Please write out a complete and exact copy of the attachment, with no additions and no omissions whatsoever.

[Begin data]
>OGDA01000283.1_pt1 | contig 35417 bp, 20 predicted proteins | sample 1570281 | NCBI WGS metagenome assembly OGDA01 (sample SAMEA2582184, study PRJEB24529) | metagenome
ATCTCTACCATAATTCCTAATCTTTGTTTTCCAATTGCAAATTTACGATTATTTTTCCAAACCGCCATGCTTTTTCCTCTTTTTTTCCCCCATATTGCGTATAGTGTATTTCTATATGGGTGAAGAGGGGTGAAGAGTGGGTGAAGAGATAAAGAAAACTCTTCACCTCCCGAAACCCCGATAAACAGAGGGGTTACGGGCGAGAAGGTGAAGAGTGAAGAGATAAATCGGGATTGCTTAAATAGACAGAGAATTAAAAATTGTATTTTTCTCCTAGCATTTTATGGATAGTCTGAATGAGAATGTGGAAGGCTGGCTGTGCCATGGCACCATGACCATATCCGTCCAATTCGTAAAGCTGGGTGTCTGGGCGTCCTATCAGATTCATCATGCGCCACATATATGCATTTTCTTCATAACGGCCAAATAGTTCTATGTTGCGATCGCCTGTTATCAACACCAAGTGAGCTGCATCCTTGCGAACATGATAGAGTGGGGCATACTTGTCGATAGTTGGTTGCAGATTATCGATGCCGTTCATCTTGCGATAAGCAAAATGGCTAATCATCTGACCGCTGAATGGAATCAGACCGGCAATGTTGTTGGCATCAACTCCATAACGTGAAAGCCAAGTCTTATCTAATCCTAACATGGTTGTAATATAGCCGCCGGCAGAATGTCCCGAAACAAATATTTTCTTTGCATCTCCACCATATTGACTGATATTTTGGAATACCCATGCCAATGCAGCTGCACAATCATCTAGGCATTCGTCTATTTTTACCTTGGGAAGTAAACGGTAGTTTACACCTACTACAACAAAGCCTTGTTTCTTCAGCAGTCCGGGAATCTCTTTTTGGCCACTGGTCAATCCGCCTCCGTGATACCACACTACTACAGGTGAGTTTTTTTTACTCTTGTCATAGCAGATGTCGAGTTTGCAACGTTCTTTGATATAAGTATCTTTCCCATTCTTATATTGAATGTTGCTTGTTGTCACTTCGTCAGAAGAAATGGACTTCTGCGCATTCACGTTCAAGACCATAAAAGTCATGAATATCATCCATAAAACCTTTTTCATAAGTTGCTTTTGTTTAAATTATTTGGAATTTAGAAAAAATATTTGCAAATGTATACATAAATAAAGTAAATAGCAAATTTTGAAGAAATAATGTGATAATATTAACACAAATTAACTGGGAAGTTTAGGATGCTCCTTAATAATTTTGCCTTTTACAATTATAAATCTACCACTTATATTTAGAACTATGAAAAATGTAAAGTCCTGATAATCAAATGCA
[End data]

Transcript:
>OGDA01000283.1_pt1 | contig 35417 bp, 20 predicted proteins | sample 1570281 | NCBI WGS metagenome assembly OGDA01 (sample SAMEA2582184, study PRJEB24529) | metagenome
ATCTCTACCATAATTCCTAATCTTTGTTTTCCAATTGCAAATTTACGATTATTTTTCCAAACCGCCATGCTTTTTCCTCTTTTTTTCCCCCATATTGCGTATAGTGTATTTCTATATGGGTGAAGAGGGGTGAAGAGTGGGTGAAGAGATAAAGAAAACTCTTCACCTCCCGAAACCCCGATAAACAGAGGGGTTACGGGCGAGAAGGTGAAGAGTGAAGAGATAAATCGGGATTGCTTAAATAGACAGAGAATTAAAAATTGTATTTTTCTCCTAGCATTTTATGGATAGTCTGAATGAGAATGTGGAAGGCTGGCTGTGCCATGGCACCATGACCATATCCGTCCAATTCGTAAAGCTGGGTGTCTGGGCGTCCTATCAGATTCATCATGCGCCACATATATGCATTTTCTTCATAACGGCCAAATAGTTCTATGTTGCGATCGCCTGTTATCAACACCAAGTGAGCTGCATCCTTGCGAACATGATAGAGTGGGGCATACTTGTCGATAGTTGGTTGCAGATTATCGATGCCGTTCATCTTGCGATAAGCAAAATGGCTAATCATCTGACCGCTGAATGGAATCAGACCGGCAATGTTGTTGGCATCAACTCCATAACGTGAAAGCCAAGTCTTATCTAATCCTAACATGGTTGTAATATAGCCGCCGGCAGAATGTCCCGAAACAAATATTTTCTTTGCATCTCCACCATATTGACTGATATTTTGGAATACCCATGCCAATGCAGCTGCACAATCATCTAGGCATTCGTCTATTTTTACCTTGGGAAGTAAACGGTAGTTTACACCTACTACAACAAAGCCTTGTTTCTTCAGCAGTCCGGGAATCTCTTTTTGGCCACTGGTCAATCCGCCTCCGTGATACCACACTACTACAGGTGAGTTTTTTTTACTCTTGTCATAGCAGATGTCGAGTTTGCAACGTTCTTTGATATAAGTATCTTTCCCATTCTTATATTGAATGTTGCTTGTTGTCACTTCGTCAGAAGAAATGGACTTCTGCGCATTCACGTTCAAGACCATAAAAGTCATGAATATCATCCATAAAACCTTTTTCATAAGTTGCTTTTGTTTAAATTATTTGGAATTTAGAAAAAATATTTGCAAATGTATACATAAATAAAGTAAATAGCAAATTTTGAAGAAATAATGTGATAATATTAACACAAATTAACTGGGAAGTTTAGGATGCTCCTTAATAATTTTGCCTTTTACAATTATAAATCTACCACTTATATTTAGAACTATGAAAAATGTAAAGTCCTGATAATCAAATGCA